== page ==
• M.Beer

Quiet Moments Captured

It's always amazes me how small moments of everyday dwellings can get missed. From waking up and drawing the curtains, to stepping out your front door to be greeted by the morning sun. I guess that's because we're looking and observing, dare I say taking these these moments for granted? However one thing we all do is we see these things through our natural lenses - our eyes. We get drawn in and made to feel as if these moments are habits, mere routines, the mundane. But sometimes, moments stick out, and feel as if you want to capture it, bottle it up for another day however insignificant or significant they can be.

These images below were captured on a bright Saturday morning, simply due to circumstance, a still subject and good dynamic 'moody' lighting, with very minimal effort. But aren't the best images just that.. minimal thought and effort needed, just a feeling of I need to capture this quick grab the camera.

What was your process?

Simple. Just a moment unfolding, I saw the images which could be captured way before I thought about grabbing my camera. I turned, fumbled around my living room in search of my FujiFilm XT-20 which happened to have their XF-50-230mm lens already attached, flicked it onto Manual mode, tinkered with the settings until I got the desired ISO, Fstop and all that jazz, whilst of course making sure I'm shooting RAW. Then bam. Shutter button is pressed, it's then released and moments are captured; it's as simple as that. No ritual, or master class here. Just having the self-confidence to: 1. Grab the camera. 2. Ask your subject to ask natural and to ignore you. ( that one was super easy here ha) 3. Pace yourself when pressing the shutter.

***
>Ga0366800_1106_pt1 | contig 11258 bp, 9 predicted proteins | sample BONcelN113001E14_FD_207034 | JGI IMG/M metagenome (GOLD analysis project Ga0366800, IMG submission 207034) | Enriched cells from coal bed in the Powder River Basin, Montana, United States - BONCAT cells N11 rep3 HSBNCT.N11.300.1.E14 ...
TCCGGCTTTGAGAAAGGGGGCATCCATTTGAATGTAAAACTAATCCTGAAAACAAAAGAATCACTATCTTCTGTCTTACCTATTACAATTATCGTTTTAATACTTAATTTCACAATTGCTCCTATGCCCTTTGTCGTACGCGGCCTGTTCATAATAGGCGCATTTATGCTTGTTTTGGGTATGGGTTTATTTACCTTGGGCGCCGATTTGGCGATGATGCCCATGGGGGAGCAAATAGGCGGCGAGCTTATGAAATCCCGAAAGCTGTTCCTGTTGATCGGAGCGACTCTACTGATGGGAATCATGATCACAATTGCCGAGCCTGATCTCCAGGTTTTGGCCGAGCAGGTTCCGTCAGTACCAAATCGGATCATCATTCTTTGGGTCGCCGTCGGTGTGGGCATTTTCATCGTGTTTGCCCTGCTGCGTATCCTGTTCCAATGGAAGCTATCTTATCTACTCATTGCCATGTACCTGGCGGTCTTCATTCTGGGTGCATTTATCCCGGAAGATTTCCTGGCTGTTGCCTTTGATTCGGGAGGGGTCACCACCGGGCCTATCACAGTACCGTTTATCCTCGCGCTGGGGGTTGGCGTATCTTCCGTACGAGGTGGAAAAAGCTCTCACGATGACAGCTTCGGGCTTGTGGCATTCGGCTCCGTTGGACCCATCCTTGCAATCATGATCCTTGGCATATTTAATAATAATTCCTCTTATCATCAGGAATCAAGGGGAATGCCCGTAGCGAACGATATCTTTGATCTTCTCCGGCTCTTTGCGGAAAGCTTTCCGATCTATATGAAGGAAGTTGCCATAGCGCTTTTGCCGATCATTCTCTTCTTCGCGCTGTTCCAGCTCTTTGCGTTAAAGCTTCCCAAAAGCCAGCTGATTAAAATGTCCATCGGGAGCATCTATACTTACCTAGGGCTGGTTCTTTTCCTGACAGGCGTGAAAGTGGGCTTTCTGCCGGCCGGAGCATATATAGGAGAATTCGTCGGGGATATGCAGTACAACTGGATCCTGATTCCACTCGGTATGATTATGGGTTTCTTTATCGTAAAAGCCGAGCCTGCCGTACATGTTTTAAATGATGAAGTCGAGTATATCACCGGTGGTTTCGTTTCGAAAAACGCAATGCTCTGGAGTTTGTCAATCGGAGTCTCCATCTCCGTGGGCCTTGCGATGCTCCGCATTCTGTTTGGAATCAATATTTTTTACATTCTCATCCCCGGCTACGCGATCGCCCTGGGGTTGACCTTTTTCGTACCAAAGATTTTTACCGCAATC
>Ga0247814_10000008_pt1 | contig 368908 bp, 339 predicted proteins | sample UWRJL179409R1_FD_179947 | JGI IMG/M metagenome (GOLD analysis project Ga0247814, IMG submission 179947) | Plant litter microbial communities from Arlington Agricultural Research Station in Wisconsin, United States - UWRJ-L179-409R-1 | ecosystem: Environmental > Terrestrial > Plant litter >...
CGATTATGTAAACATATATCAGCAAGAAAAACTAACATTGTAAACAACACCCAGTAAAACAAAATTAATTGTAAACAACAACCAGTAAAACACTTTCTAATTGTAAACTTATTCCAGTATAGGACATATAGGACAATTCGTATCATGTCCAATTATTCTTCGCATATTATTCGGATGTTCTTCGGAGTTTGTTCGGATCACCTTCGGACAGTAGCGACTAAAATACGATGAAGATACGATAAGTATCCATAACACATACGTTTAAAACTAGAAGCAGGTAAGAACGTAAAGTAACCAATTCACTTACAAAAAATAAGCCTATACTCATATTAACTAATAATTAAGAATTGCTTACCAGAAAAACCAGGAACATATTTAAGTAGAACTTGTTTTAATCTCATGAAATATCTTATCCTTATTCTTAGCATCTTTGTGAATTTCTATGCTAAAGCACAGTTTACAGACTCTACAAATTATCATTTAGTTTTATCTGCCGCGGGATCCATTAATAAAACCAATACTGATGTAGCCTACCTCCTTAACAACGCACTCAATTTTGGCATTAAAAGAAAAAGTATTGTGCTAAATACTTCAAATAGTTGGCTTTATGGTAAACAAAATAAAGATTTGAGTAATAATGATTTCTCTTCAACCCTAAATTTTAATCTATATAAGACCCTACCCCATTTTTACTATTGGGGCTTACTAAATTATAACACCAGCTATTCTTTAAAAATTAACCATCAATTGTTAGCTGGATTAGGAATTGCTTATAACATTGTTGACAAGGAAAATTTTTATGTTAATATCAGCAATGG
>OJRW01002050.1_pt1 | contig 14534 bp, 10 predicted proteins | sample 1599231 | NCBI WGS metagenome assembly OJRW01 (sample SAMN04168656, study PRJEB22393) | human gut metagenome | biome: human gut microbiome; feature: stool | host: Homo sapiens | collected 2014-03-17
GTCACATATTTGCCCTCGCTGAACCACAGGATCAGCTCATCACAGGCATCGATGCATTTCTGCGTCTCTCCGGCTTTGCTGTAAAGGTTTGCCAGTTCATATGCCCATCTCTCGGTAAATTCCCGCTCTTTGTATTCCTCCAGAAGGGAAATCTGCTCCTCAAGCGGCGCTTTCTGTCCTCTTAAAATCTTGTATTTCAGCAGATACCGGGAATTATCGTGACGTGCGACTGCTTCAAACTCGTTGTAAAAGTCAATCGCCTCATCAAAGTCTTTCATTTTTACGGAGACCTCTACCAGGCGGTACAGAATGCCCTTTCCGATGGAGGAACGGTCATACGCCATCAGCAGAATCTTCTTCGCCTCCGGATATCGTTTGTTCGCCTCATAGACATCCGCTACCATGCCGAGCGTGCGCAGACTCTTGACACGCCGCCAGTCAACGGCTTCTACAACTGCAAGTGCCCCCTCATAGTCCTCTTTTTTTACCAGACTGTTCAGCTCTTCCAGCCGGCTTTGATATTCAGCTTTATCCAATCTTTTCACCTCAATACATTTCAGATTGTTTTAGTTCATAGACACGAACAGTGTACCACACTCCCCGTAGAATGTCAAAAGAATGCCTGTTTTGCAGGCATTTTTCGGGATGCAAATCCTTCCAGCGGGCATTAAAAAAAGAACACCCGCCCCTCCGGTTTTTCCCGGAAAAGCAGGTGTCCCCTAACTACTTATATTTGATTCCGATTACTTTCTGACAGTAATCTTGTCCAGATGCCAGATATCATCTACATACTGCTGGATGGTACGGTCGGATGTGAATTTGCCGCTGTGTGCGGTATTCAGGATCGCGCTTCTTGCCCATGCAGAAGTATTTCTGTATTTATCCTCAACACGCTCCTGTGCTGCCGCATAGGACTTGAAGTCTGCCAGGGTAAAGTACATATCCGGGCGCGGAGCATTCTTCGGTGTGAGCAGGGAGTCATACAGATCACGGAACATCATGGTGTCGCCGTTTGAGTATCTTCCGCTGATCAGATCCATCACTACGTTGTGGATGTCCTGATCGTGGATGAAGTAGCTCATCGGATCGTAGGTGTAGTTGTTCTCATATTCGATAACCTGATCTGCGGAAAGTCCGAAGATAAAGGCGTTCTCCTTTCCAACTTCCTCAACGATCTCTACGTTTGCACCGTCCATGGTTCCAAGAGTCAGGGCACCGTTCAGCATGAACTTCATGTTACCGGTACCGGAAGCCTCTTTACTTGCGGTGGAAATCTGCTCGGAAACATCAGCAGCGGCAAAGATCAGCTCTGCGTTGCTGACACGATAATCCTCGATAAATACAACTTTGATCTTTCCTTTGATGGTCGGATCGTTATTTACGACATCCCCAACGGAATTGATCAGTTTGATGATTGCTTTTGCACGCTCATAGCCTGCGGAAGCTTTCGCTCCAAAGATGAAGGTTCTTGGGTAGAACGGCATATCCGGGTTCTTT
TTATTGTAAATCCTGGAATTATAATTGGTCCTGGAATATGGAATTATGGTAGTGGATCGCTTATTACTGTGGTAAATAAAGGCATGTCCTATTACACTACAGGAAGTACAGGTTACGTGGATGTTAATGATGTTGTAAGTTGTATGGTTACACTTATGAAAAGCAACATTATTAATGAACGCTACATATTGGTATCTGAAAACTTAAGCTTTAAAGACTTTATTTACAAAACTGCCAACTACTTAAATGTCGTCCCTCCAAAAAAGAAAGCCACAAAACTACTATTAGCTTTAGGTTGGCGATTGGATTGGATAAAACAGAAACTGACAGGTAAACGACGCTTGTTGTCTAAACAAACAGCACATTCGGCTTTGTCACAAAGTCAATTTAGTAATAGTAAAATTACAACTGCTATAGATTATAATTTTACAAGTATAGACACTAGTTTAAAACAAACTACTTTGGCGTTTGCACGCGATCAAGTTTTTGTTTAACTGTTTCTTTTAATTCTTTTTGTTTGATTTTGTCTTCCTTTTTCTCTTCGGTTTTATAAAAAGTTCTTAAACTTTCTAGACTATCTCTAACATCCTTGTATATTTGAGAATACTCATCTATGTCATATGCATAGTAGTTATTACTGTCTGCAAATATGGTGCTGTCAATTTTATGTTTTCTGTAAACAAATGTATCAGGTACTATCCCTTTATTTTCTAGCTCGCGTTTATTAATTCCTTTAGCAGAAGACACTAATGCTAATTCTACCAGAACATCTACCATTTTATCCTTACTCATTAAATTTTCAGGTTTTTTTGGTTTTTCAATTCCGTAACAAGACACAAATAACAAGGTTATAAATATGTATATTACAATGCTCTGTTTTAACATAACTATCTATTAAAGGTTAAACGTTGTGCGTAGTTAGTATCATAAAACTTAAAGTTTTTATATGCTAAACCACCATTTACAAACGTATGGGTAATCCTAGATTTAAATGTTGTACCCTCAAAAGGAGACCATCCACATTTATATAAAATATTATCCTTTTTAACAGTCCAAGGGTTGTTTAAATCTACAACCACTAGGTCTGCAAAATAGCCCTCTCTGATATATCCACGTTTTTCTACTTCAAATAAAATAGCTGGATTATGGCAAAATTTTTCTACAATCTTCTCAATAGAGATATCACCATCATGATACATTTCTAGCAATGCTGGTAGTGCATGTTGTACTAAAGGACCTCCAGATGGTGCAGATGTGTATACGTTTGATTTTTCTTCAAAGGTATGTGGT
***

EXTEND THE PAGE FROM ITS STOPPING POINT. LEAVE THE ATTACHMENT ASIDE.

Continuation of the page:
Personal Advice:

Don't over think your shots, or who, what and where your subject is. If you want to capture a feeling, a tone for your desired image, you will. Just look at the composition you want to achieve and take it slow. Nothing worse than being shutter happy with your camera and then looking back at many images of the same moment without feeling as if you didn't really captured it.

Capture one or two and change it up. You'll gain a better understanding not just of your subject but of the ability to discipline yourself in being a shooter who edits as you capture. You never see the same image twice right? You see other versions with different iterative changes to focal length, composition, mise-en-scene and how your subject presents themselves within those shots.

I know in my mind looking back at this moment, I just was amazed of how the light was hitting the subjects face, how everything around him was dark it felt like a scene in a movie, just needed to have a slow craning shot down from the ceiling into his frame of him reading the paper, turning his head slowly towards someone entering the room and asking him to shift himself off from the sofa, whilst he rolls his eyes in dismay from leaving his little zone.

But the composition meant that my natural focal point was him as a main element within the frame; so I knew how to try and gain the most out of this by changing up the level, the focal lengths and slight perspectives I wanted to capture.

Being a believer in using what you have around you will help you work on your craft more and appreciate what nature and in this instance natural light can really offer you.

Thanks for reading. Until next time when I feel inspired to write a blog.

MB - Stay creative.

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